The writer-director has cited films like 25th Hour, La Haine and 4 Months, 3 Weeks and 2 Days as models for Fruitvale Station — each takes place over just one day — but I also thought of Elephant, Gus Van Sant’s stripped-down look at a school shooting that, like Coogler’s movie, builds in tension as we prepare for the oncoming horror. The filmmaker was only 26 when Fruitvale Station premiered at Sundance, winning the Audience Award and the U.S. Dramatic Prize, and he surrounded himself with exciting young talents that would all go on to do great things. Jordan has been front and center in Coogler’s two subsequent films, Creed and Black Panther, but it was also one of the first films for Rachel Morrison, who has established herself as one of our best cinematographers. (She was the first woman to ever receive an Oscar nomination for cinematography, thanks to her work on Mudbound.) And Swedish composer Ludwig Göransson did his first film scoring on Fruitvale Station, later winning an Oscar for Black Panther. People tend to think of Fruitvale Station as Coogler’s triumph, but it was an achievement shared by many who have blossomed right along with him.
Jordan’s performance may be what stays with you longest, though. Playing Oscar as a complicated, vibrant, unfinished young man, Jordan revealed the vulnerability that’s always been central to his characters, even when they’re virile tough guys like Donnie Creed and Killmonger. (One of the reasons why people love Black Panther is that, among the MCU films, it’s one of the few with a villain as layered and empathetic as its hero.) Fruitvale Station is a tribute to a person cut down before he could fully find himself, and Jordan makes that tragedy sting: Oscar had so much potential, but he didn’t have enough time. What’s poignant about the movie is that it highlighted several great Black artists who got the chance that Grant never did.
Fruitvale Station opened in the U.S. on July 12, 2013. The next day, George Zimmerman would be acquitted for the shooting of Trayvon Martin. Infuriated at the injustice, an Oakland activist named Alicia Garza wrote a Facebook post in which she included the phrase “Black lives matter.” It wasn’t the first time those three words had been uttered, but it galvanized a nascent movement that she co-founded and has only grown in strength this year.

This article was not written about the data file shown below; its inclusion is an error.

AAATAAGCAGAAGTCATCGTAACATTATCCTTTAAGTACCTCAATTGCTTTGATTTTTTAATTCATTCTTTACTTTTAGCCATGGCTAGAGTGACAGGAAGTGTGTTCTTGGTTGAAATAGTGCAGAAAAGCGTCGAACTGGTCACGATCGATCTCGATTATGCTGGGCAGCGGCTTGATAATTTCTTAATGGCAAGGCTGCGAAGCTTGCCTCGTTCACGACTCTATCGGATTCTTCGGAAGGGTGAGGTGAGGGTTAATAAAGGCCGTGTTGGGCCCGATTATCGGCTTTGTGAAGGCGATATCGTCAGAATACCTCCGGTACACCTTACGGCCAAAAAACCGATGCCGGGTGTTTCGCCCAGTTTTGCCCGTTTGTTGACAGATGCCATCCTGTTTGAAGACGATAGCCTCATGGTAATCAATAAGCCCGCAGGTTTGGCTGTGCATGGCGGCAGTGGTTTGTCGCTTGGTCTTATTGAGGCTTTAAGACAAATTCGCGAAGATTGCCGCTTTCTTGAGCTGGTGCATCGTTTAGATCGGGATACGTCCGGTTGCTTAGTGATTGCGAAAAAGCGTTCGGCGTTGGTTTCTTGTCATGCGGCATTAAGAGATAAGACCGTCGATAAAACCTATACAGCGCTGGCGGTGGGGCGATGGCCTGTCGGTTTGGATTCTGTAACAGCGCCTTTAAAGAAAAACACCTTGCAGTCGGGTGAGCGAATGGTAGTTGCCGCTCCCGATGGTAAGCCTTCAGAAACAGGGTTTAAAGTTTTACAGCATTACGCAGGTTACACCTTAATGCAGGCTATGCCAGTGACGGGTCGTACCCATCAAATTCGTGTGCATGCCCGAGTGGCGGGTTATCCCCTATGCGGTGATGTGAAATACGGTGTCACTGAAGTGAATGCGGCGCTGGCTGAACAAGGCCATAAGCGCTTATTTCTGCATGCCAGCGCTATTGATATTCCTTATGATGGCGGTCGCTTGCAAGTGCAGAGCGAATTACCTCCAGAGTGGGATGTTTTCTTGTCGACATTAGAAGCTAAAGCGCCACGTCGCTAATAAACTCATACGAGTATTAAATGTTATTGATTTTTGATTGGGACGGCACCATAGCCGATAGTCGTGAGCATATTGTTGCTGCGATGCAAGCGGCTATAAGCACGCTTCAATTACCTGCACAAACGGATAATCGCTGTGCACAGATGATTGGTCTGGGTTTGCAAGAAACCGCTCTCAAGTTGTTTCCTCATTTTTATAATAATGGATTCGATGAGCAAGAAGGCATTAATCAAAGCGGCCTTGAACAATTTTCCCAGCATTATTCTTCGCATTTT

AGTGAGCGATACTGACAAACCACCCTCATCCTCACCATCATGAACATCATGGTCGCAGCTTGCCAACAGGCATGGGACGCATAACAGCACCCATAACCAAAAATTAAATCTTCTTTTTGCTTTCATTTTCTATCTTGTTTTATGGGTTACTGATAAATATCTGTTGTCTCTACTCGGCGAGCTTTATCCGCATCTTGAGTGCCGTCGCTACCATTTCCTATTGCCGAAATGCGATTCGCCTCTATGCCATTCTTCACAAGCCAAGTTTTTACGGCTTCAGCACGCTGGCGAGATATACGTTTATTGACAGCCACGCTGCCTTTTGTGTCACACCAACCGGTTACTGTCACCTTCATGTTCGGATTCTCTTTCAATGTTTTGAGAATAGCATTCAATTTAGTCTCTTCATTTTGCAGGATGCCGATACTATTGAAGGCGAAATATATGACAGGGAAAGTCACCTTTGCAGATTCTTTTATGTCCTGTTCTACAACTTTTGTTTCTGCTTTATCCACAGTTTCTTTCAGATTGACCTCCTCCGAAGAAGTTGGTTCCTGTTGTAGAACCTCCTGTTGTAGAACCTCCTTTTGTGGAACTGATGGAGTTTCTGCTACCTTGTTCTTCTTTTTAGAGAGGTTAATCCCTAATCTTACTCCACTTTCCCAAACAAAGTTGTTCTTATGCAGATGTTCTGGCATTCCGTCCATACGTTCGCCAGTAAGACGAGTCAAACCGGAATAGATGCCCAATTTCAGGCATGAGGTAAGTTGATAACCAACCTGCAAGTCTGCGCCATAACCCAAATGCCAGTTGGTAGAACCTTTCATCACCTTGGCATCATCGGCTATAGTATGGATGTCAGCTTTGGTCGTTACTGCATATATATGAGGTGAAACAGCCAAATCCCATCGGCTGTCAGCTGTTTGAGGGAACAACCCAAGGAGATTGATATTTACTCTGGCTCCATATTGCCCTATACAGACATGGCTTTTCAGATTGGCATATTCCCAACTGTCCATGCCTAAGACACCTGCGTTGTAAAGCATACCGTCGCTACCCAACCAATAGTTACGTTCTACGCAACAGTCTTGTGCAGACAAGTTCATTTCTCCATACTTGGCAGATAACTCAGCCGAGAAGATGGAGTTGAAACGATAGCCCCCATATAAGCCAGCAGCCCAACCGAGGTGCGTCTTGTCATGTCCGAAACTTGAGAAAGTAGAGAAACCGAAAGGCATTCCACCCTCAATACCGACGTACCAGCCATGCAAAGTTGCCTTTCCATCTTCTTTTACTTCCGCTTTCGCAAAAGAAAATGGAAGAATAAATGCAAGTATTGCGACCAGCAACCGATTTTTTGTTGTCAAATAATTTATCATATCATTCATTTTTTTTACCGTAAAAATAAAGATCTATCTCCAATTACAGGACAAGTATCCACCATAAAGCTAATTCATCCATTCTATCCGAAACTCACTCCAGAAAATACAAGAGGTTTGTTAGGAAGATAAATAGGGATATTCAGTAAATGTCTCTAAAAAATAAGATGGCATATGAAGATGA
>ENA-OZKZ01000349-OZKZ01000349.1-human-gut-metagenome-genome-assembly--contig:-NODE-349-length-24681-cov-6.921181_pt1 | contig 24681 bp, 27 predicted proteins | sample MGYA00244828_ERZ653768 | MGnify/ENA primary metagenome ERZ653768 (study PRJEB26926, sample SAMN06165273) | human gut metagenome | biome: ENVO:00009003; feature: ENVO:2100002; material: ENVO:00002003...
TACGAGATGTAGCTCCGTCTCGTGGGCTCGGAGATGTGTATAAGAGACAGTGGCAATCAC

“‘Black lives matter’ is so simple and yet so complex,” Garza said over the summer. “It really is a very direct assertion of both a problem and a solution at the same time. … [I]t’s forcing people across all walks of life, all sectors in our economy and every corner of the planet really, to assess whether we are where we need to be — and what we need to do to get to where we’re trying to go. That makes me feel hopeful, but I don’t have illusions at this stage that everything is going to change tomorrow.”
You can feel some of that early rage and disillusionment that prompted Black Lives Matter in Fruitvale Station, which feels just as raw today as when it came out in 2013. Like so many slain Black men and women, Oscar Grant III never got justice. Maybe, though, that’s about to change: Last month, Alameda County District Attorney Nancy O’Malley announced that Grant’s case will be reopened. No doubt this summer’s Black Lives Matter protests helped reopen the case. But so did Fruitvale Station, fitting for a film about giving a voice to the voiceless.
“Violence is a reality for people like us, such a reality,” Coogler said in 2013. “It’s so unfortunate. I knew that [Grant’s] story would speak to that. I had a need to speak to things we deal with on a day-to-day basis. So few get our stories told by us.” In both its echoes to our present moment and the hope that Grant’s killer may finally receive punishment, Fruitvale Station’s story isn’t over yet.